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Insurance Business | 17 Apr 2013, 12:00 AM Agree 0
As the online broker debate heats up, a broking boss has cast doubt as to whether they can provide the same service as traditional intermediaries.
  • Andrew Bourke | 17 Apr 2013, 11:55 AM Agree 0
    Agreed. I still cannot understand why regulators are not able to shut these BS aggregator sites down.

    If the aim of our industry is consumer protection - and doing the 'right' thing re cover and advice.... These sites should not be allowed to exist.

    I have said before - and I'll say again - I don't see aggregator sites for Accountants, Lawyers and other Professional Services firms..... So what makes insurance advice different?
  • John Elliott | 17 Apr 2013, 12:44 PM Agree 0
    There is a place for Aggregation in the market for the right products. However we just need to make sure it highly regulated to ensure the customer is able to make a better informed decision.

    The UK aggregators currently account for 60-70% of all Home, Motor and Travel insurance renewals and new business and was one of the fastest growing distribution methods in the history of the UK market.

    Those who bury their head in the sand and stick to the guns of the "Traditional Broking Methods" as the only way forward for all our clients are just kidding themselves.

    There will always be clients who can only be serviced by an experienced broker and require the advice and support we offer. However there are a growing amount of consumers heading online for quick answers, you can either ignore this fact and miss out on these consumers, or embrace the facts and figures and develop technology and product offerings to capture a portion of this market for yourself.

  • Former Broker | 17 Apr 2013, 01:32 PM Agree 0
    It amazes me the level of insecurity among brokers.

    To Mr Pasquini, what do you know about iSelect's platform and business model? is there something you know about their matching algorithm that we don't? further, what do you know about about their investments in compliance and L&D for their service centre staff that we're not privy too?

    Before we judge iSelect, let's all consider the alternative. Without iSelect a customer would have to fill out multiple online forms from various health insurers to get different quotes - doesn't seem like an efficient way of doing things to me. Alternatively, you could contact a "paper pushing" broker and experience what service you'll get for a few hundred $$ in business.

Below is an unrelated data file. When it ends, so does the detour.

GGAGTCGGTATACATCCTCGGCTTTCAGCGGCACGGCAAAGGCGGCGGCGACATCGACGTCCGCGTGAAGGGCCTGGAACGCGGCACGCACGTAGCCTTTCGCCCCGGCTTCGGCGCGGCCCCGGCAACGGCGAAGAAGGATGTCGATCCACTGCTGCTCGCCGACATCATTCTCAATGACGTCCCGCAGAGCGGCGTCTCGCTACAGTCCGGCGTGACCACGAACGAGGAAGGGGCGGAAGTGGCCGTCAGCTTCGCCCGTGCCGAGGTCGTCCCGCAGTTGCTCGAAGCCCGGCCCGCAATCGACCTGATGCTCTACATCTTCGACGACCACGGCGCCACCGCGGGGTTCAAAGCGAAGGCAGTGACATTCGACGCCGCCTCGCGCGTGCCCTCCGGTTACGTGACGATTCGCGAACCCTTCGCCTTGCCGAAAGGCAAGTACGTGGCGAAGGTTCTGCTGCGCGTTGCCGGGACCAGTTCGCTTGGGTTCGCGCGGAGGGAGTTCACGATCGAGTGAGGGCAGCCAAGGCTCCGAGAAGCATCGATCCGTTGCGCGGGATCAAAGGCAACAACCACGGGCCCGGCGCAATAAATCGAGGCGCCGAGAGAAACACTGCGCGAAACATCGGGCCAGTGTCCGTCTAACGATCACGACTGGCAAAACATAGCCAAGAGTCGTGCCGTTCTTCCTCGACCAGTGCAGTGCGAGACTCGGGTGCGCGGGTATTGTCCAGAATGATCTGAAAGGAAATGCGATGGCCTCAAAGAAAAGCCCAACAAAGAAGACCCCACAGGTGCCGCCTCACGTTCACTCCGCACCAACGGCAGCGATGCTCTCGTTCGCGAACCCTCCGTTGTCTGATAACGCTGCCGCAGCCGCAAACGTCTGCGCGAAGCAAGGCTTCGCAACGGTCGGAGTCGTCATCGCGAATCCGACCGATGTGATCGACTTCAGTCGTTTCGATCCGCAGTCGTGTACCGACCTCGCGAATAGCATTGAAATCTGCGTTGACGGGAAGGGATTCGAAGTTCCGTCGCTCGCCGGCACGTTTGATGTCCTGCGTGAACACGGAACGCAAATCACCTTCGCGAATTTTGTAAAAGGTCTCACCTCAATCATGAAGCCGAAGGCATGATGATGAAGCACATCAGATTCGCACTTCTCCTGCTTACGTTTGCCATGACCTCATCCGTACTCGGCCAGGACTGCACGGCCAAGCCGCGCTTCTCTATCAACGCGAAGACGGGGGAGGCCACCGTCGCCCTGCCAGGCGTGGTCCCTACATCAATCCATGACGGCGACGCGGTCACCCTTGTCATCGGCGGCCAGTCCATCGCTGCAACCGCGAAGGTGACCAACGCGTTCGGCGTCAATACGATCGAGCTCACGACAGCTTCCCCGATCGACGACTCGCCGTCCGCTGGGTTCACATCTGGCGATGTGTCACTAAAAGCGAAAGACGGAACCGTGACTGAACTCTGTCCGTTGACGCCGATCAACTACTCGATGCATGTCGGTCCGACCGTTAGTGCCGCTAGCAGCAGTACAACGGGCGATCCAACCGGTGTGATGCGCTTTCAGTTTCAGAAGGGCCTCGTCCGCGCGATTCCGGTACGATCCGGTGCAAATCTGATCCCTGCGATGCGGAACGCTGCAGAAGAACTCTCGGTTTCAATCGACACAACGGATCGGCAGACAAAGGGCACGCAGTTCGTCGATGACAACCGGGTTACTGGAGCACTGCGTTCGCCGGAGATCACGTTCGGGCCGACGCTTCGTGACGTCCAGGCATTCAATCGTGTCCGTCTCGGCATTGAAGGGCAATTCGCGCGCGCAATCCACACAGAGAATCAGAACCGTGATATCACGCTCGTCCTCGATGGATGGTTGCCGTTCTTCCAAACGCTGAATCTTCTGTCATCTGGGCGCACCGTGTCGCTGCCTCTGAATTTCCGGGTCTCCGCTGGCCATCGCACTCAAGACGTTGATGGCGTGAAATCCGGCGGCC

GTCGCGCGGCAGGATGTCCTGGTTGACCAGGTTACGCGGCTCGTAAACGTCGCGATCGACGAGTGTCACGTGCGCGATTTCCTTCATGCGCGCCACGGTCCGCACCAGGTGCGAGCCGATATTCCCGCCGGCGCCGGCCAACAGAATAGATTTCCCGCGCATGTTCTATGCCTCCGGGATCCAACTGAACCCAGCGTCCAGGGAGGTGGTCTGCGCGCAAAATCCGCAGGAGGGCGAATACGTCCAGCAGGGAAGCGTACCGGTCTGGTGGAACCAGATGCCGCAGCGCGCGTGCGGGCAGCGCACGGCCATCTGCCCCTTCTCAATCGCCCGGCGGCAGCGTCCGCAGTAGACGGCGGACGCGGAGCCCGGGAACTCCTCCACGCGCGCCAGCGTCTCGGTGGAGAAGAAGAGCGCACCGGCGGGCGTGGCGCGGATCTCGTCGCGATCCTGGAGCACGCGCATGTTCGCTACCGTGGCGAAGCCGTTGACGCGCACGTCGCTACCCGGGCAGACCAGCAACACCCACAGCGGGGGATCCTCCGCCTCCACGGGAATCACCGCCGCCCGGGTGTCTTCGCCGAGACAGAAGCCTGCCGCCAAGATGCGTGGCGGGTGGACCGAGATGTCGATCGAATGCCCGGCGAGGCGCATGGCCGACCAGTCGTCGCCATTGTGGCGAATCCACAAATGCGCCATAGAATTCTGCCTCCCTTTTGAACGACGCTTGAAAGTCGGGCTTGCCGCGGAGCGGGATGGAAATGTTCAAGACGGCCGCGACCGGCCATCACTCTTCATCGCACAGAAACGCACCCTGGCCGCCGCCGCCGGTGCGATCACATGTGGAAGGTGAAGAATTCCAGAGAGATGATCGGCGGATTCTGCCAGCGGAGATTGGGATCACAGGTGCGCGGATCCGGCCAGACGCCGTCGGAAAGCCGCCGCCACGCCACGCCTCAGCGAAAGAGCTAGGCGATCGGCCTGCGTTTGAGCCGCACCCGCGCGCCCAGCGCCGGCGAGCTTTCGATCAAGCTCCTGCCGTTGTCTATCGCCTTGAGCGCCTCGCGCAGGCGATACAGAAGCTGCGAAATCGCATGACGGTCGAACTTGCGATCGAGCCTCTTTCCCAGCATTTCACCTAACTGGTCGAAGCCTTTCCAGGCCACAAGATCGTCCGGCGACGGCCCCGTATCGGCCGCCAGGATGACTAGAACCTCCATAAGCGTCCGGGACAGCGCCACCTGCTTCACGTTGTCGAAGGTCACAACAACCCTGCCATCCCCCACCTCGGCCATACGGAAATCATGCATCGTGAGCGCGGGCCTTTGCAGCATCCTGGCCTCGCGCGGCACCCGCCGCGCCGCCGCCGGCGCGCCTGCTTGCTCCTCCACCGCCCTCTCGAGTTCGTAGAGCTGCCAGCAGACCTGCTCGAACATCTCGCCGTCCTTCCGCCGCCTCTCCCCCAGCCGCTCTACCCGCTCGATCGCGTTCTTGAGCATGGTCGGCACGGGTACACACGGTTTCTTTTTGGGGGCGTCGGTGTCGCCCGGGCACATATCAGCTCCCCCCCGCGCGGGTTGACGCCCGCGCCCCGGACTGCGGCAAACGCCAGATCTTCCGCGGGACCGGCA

And yes yes...the above logic doesn't apply to commercial lines of insurance as business insurance requires more advice etc...do not disagree with that...but for highly commoditized products such as health insurance, surely online distribution is more effective.

    I would encourage brokers to at least use iSelect to experience the way the platform cleverly asks probing questions to identify your insurance requirements, and to also spend some time with their sales consultants, before casting any judgments regarding the level of "advice" they provide.

    Regarding Mr Savvides comment: "I’d argue they’re adding costs because of the commission"....hmmm absurd statement in my mind, since when does competition translate to price hikes, perhaps Mr Savvides should speak to the ACCC on this matter.







  • Former Broker | 17 Apr 2013, 01:33 PM Agree 0
    It amazes me the level of insecurity among brokers.

    To Mr Pasquini, what do you know about iSelect's platform and business model? is there something you know about their matching algorithm that we don't? further, what do you know about about their investments in compliance and L&D for their service centre staff that we're not privy too?

    Before we judge iSelect, let's all consider the alternative. Without iSelect a customer would have to fill out multiple online forms from various health insurers to get different quotes - doesn't seem like an efficient way of doing things to me. Alternatively, you could contact a "paper pushing" broker and experience what service you'll get for a few hundred $$ in business.

    And yes yes...the above logic doesn't apply to commercial lines of insurance as business insurance requires more advice etc...do not disagree with that...but for highly commoditized products such as health insurance, surely online distribution is more effective.

    I would encourage brokers to at least use iSelect to experience the way the platform cleverly asks probing questions to identify your insurance requirements, and to also spend some time with their sales consultants, before casting any judgments regarding the level of "advice" they provide.

    Regarding Mr Savvides comment: "I’d argue they’re adding costs because of the commission"....hmmm absurd statement in my mind, since when does competition translate to price hikes, perhaps Mr Savvides should speak to the ACCC on this matter.